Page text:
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Journal Article

Violation and confirmation of the law: the intricate effects of the invocation of the law in armed conflict

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Marxsen,  Christian
Max Planck Institute for Comparative Public Law and International Law, Max Planck Society;

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Citation

Marxsen, C. (2018). Violation and confirmation of the law: the intricate effects of the invocation of the law in armed conflict. Journal on the use of force and international law, 5(1), 8-39. doi:10.1080/20531702.2017.1365488.


Cite as: http://hdl.handle.net/21.11116/0000-0003-E5AC-9
Abstract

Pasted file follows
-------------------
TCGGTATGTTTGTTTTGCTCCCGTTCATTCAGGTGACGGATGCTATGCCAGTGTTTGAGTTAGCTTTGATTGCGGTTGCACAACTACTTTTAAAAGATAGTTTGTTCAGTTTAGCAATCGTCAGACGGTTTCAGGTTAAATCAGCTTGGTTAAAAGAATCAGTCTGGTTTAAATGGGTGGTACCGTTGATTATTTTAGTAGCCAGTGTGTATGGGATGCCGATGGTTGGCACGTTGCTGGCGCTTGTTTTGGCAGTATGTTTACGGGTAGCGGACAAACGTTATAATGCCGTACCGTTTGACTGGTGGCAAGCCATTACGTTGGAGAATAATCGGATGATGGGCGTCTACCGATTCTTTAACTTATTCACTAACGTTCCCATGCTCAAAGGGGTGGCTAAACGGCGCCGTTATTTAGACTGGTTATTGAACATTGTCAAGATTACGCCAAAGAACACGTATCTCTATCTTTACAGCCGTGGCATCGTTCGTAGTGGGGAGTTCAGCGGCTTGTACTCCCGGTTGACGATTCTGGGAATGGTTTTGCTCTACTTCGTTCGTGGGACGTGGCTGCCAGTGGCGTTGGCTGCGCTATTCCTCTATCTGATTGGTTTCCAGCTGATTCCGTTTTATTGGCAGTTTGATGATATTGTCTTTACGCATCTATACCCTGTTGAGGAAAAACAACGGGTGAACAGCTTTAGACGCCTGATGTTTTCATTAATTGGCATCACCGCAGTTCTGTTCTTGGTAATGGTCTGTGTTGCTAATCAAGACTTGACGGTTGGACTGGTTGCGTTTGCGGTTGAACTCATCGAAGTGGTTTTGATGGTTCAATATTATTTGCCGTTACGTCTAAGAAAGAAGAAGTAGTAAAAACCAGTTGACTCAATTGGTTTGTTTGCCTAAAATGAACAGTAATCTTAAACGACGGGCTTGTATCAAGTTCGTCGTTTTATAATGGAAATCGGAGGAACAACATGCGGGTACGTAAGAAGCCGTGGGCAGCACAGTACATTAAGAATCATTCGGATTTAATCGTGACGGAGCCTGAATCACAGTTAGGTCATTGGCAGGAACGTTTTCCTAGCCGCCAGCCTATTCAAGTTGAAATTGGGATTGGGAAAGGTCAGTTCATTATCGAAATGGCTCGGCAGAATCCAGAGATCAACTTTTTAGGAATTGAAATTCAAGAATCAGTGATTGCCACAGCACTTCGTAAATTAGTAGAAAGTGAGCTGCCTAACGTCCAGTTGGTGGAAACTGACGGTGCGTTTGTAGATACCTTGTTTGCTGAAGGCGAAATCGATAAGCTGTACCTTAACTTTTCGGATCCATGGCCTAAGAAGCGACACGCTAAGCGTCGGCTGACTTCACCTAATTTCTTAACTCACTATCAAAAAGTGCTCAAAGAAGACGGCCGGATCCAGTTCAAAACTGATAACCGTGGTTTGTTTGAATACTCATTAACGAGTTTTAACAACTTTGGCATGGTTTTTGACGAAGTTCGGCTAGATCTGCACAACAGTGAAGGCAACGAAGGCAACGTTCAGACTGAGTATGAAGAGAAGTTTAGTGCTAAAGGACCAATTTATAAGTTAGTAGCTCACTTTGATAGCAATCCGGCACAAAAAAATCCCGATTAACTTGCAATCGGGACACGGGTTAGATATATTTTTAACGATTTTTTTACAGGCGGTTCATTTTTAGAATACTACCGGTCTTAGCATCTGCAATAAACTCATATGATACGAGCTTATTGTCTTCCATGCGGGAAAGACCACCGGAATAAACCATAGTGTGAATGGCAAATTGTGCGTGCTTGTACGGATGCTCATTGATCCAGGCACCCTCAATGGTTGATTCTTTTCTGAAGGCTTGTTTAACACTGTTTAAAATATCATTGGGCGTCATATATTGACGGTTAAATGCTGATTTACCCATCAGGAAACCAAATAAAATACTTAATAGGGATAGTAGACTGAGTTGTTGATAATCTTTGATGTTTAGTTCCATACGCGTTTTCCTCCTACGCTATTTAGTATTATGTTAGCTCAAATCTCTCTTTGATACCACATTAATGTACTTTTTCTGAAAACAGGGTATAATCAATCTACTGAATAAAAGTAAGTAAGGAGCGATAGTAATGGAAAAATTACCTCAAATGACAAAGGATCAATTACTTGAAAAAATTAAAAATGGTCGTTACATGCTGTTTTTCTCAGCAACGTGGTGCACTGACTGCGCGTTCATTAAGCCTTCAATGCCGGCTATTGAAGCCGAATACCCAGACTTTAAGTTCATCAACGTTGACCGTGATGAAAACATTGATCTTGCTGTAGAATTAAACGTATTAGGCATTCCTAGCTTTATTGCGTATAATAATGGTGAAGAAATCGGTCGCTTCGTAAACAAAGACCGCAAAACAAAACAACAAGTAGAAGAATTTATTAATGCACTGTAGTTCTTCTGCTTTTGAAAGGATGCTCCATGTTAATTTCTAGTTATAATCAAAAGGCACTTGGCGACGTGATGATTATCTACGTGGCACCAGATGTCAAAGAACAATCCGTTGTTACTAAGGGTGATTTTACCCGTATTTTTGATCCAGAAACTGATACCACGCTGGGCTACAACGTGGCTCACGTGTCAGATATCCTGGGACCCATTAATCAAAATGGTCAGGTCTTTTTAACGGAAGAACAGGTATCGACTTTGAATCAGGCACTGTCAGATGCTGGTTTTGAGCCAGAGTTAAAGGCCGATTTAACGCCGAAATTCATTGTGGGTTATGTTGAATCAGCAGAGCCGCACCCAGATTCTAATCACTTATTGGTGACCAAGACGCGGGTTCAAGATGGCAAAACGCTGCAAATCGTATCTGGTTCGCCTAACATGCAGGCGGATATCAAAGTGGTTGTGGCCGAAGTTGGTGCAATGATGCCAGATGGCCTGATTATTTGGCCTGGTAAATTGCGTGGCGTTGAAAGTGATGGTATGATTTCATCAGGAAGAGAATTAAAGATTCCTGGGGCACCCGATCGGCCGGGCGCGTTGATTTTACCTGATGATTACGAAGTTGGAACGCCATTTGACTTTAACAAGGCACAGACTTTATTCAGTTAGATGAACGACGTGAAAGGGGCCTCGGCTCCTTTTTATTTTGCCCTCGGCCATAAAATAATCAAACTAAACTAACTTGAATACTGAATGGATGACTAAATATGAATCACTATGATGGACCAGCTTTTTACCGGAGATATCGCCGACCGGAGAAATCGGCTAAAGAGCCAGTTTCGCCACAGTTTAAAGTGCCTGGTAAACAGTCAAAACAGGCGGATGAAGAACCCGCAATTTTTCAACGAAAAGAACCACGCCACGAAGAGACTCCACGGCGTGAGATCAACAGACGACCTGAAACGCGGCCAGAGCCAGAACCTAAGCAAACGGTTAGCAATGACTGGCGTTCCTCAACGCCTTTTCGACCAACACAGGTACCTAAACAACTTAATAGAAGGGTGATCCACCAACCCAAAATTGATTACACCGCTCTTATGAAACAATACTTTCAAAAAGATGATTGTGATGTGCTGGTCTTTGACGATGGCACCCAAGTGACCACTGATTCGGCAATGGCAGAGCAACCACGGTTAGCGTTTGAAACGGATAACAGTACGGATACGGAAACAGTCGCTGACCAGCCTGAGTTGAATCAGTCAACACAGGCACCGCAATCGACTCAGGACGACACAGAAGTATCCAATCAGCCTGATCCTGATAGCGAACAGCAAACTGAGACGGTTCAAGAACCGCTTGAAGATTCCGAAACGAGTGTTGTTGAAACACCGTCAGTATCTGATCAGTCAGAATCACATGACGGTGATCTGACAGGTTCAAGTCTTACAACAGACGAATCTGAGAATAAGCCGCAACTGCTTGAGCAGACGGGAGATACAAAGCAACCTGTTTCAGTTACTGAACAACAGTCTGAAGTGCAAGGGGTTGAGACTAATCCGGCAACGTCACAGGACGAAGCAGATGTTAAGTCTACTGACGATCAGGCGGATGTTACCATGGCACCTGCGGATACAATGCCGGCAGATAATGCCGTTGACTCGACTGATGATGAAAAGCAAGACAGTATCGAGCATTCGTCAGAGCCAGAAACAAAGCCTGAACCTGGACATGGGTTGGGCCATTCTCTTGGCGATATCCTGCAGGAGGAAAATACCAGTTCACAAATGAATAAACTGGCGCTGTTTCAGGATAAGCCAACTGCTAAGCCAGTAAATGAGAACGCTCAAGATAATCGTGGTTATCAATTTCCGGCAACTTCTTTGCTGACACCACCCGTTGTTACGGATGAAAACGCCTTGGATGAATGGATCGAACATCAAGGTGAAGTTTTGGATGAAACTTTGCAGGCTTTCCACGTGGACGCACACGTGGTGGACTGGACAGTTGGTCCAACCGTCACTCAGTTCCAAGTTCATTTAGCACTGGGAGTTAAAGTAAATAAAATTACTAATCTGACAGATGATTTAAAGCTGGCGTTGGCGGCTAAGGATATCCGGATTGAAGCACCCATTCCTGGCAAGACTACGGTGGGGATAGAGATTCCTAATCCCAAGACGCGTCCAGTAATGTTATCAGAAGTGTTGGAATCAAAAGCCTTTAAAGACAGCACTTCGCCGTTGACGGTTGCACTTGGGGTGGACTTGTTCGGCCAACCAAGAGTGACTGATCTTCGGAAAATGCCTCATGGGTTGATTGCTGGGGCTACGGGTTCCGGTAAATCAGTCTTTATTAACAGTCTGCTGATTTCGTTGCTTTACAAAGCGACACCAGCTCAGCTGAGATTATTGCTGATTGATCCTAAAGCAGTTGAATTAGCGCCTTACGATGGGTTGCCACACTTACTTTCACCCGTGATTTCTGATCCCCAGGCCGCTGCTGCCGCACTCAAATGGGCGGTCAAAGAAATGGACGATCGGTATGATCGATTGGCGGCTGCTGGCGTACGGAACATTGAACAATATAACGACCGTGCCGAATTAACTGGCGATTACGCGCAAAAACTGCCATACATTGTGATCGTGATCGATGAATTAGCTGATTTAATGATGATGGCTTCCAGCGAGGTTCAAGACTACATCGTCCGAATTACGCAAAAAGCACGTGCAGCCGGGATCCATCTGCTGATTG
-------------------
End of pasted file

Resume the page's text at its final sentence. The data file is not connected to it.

Within the jus contra bellum there is an apparent contradiction between states’ verbal commitments to the law and the prevalence of armed conflicts. Taking this contradiction as a starting point, this article aims to provide empirical insights into how states invoke international law to justify their participation in armed conflicts. It develops a typology of how law can be confirmed by its invocation, taking an inductive approach based on case analysis. Do recent military interventions indicate a decline of international law? This article argues that there are three dimensions of confirmation. Firstly, law can be confirmed as an instrument of communication between states. Secondly, in a set of uncontroversial cases, the specific substantive rules of international law are confirmed through what is described as coherent practice. Thirdly, the article explains why even in controversial cases substantive rules may be confirmed through their invocation, even where the action is in fact illegal.